Grand Rapids Press

At times in recent years, the Michigan Supreme Court has been bitterly divided. So it was nice last week to see all seven justices agree on something — a potentially partisan case — and in the process correct a highly political decision from an earlier court.

In the ruling last week, all the members of the state’s high court agreed that a judicial appointment made late in Gov. Jennifer Granholm’s final term was valid and will stand. The ruling upholds the clear meaning of the Michigan Constitution, which bestows on the governor the power to make appointments when a court vacancy occurs.

The vacancy in this case was on the 54-A District Court in Lansing. In late November of last year Gov. Granholm appointed then-District Judge Amy Krause to a spot on the Michigan Court of Appeals. Ms. Granholm appointed Hugh Clarke to fill Judge Krause’s district court slot.

Michigan Attorney General Bill Schuette challenged Judge Clark’s appointment on the grounds that it conflicted with a 1982 state Supreme Court case. In that 1982 case, a plurality of the high court invalidated the appointment of Dorothy Comstock Riley to the Supreme Court.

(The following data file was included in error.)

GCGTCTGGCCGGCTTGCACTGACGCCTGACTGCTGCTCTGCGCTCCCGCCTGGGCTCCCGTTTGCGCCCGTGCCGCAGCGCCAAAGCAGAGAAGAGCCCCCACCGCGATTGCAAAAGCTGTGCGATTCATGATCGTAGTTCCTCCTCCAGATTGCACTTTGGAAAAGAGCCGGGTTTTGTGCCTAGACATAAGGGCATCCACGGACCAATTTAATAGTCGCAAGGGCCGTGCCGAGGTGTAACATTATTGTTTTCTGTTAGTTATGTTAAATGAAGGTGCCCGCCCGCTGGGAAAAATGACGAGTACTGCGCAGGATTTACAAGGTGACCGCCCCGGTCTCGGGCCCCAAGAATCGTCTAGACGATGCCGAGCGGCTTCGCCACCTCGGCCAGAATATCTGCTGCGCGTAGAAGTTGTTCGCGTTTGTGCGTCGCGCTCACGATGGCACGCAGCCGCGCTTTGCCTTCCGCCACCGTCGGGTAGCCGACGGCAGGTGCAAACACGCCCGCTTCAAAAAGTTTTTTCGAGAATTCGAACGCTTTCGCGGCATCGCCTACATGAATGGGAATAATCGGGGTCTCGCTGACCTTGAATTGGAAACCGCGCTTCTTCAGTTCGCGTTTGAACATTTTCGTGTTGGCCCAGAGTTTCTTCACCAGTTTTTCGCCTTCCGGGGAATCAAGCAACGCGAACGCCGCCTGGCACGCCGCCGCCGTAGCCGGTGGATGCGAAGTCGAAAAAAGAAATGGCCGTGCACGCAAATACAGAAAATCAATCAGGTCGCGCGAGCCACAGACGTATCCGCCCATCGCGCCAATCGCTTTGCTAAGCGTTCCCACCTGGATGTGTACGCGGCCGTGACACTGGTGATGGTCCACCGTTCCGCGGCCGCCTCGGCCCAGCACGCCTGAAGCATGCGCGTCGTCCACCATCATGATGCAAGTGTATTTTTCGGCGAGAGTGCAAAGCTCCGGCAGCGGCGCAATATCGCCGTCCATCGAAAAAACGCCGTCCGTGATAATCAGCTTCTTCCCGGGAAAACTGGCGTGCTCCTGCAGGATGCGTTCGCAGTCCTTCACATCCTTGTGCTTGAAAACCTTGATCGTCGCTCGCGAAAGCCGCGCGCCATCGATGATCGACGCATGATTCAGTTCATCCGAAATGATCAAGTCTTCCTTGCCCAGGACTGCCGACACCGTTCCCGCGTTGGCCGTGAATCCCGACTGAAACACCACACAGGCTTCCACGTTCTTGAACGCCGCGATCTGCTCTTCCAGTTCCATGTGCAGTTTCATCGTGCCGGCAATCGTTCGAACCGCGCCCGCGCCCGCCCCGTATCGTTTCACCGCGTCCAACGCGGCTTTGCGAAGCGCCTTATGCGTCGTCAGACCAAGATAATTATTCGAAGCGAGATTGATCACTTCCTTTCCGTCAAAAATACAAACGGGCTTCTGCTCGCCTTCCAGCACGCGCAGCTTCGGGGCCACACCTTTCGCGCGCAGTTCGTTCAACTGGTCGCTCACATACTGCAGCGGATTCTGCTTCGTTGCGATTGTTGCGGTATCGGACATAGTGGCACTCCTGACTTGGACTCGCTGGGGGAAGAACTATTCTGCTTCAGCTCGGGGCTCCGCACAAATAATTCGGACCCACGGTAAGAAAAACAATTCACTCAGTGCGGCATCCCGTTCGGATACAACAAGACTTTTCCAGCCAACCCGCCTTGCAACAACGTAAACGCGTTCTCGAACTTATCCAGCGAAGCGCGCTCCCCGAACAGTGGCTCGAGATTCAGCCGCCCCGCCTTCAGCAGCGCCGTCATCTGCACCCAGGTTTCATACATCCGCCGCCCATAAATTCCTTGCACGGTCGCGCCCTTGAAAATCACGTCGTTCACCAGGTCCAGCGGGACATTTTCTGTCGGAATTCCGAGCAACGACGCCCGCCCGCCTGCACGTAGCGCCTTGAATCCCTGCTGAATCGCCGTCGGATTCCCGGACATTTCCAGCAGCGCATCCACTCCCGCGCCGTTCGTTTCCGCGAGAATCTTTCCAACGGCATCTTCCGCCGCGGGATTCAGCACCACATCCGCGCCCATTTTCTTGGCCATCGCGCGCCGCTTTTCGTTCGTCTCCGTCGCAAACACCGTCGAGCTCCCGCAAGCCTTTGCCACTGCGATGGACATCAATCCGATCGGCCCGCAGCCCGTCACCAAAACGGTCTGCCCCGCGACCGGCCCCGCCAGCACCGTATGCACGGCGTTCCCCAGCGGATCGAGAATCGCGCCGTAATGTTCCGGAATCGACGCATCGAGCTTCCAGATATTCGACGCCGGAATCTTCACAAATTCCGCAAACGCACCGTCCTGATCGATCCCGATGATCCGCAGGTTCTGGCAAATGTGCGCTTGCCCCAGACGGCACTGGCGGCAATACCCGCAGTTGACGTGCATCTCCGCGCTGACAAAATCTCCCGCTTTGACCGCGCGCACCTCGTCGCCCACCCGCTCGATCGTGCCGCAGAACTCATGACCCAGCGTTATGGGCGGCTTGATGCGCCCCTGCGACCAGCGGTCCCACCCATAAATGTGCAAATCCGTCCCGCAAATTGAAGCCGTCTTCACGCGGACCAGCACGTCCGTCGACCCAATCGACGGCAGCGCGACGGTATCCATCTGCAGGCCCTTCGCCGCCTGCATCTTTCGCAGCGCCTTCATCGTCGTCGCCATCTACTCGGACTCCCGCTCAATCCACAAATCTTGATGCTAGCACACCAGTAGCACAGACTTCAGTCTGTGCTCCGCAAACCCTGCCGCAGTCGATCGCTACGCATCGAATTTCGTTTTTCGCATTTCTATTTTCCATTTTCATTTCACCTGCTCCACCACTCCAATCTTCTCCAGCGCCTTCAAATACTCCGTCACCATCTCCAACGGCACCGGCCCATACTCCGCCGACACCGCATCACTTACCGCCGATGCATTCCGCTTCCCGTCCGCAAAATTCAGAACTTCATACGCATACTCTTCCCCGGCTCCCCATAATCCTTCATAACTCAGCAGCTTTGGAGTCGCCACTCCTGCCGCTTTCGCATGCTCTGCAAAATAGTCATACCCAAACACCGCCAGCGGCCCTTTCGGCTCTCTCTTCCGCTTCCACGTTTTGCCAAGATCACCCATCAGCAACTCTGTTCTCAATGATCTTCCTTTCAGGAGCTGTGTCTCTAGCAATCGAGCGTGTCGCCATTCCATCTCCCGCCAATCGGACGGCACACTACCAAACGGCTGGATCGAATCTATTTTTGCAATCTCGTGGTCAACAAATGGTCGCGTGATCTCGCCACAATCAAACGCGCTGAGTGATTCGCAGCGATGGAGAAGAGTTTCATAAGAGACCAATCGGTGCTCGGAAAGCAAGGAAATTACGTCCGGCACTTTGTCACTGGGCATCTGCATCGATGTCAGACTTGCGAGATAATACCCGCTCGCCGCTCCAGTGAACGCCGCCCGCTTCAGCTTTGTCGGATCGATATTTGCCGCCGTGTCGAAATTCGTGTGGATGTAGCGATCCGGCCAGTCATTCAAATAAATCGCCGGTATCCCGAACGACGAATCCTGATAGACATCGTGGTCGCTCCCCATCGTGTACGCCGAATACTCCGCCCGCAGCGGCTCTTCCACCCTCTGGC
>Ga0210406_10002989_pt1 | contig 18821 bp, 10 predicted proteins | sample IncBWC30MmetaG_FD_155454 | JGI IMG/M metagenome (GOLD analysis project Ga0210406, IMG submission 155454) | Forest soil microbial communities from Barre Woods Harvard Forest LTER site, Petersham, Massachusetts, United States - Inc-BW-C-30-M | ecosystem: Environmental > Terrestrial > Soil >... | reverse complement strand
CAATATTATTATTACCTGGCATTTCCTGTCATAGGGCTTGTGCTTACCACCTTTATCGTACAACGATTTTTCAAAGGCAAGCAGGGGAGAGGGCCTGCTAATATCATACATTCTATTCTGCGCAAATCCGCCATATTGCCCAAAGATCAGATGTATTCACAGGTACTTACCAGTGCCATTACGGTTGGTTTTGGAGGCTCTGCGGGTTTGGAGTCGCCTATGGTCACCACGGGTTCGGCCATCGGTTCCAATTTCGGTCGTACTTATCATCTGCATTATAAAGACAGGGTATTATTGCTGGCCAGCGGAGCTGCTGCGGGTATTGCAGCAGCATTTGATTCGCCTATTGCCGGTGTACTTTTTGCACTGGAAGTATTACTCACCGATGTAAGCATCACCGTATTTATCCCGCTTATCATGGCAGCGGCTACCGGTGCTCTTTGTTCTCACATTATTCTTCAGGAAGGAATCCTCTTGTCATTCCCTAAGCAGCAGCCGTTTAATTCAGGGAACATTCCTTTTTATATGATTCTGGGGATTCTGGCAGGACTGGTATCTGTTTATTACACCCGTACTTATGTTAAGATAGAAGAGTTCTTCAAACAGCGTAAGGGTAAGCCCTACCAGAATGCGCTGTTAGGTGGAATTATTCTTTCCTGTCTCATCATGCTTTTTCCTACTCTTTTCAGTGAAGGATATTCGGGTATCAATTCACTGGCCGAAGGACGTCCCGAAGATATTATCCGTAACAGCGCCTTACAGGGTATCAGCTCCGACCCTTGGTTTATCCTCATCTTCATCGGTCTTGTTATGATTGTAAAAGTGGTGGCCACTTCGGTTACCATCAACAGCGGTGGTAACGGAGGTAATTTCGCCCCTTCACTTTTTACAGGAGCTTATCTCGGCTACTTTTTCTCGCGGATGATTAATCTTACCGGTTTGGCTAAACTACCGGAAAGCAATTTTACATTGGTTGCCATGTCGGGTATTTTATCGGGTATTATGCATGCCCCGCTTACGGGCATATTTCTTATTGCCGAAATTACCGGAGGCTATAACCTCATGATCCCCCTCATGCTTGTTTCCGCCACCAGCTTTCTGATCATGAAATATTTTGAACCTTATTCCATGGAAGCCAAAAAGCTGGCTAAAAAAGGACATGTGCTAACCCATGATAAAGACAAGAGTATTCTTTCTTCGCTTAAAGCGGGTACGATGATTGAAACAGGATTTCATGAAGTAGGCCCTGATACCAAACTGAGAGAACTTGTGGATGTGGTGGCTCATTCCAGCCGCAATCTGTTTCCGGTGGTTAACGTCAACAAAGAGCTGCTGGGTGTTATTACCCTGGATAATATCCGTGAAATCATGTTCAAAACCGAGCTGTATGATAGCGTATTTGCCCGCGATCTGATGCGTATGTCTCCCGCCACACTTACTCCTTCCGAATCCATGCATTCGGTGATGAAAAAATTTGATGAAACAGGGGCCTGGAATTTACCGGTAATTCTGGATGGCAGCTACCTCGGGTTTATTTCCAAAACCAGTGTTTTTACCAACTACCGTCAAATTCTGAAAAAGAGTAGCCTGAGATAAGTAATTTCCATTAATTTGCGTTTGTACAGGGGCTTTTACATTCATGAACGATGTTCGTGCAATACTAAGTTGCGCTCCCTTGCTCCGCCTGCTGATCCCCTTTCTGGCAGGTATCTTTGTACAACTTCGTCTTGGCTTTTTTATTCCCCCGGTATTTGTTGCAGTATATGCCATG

Gov. William Milliken appointed Ms. Riley under circumstances similar to those in this case, as a lame duck after the election of his successor, Gov. James Blancahrd. However, Mr. Blanchard challenged the appointment. The court removed Ms. Riley from the bench. Voters later returned her.

The Michigan Constitution says a judicial vacancy “shall be filled by the governor.” The constitution further specifies that “The person appointed by the governor shall hold office until 12 noon of the first day of January next succeeding the first general election held after the vacancy occurs.”

Those are plain and straight-forward words and they affirm the Michigan governor’s power to make the appointment. All seven justices — hailing from the Republican and Democratic party — agreed with that assessment. Mr. Clark will serve on the District Court bench until Jan. 1, 2013.

The mystery is how a plurality of the Supreme Court in 1982 could have come to a contrary conclusion. The ruling was patently political, seeking to curb one of the constitutional powers of the governor’s office for partisan gain. This ruling should set to rest this question about the judicial appointment powers of the governor.

This is not to dismiss concerns about lame duck governors packing courts and boards in the waning days of office. Eleventh hour appointment blitzes by Republican and Democratic governors, and there have been both, are simple attempts to extend power beyond an elected term.

Still, it’s clear from the Michigan Constitution that those governors have the authority to make such appointments. That is one of the spoils of victory. This recent Supreme Court ruling affirms that power in a way that should leave no doubt.